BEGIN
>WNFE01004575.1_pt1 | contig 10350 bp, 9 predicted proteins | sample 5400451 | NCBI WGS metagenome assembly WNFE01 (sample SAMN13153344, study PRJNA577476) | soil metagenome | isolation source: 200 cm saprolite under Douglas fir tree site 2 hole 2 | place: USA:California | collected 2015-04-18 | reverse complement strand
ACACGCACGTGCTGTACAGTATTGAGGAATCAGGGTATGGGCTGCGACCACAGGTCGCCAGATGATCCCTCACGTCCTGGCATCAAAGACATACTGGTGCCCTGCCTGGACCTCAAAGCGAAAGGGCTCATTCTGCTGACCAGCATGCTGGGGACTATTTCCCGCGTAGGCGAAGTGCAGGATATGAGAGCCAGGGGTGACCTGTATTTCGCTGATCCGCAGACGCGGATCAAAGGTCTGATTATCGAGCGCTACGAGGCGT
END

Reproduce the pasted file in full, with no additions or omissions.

>WNFE01004575.1_pt1 | contig 10350 bp, 9 predicted proteins | sample 5400451 | NCBI WGS metagenome assembly WNFE01 (sample SAMN13153344, study PRJNA577476) | soil metagenome | isolation source: 200 cm saprolite under Douglas fir tree site 2 hole 2 | place: USA:California | collected 2015-04-18 | reverse complement strand
ACACGCACGTGCTGTACAGTATTGAGGAATCAGGGTATGGGCTGCGACCACAGGTCGCCAGATGATCCCTCACGTCCTGGCATCAAAGACATACTGGTGCCCTGCCTGGACCTCAAAGCGAAAGGGCTCATTCTGCTGACCAGCATGCTGGGGACTATTTCCCGCGTAGGCGAAGTGCAGGATATGAGAGCCAGGGGTGACCTGTATTTCGCTGATCCGCAGACGCGGATCAAAGGTCTGATTATCGAGCGCTACGAGGCGT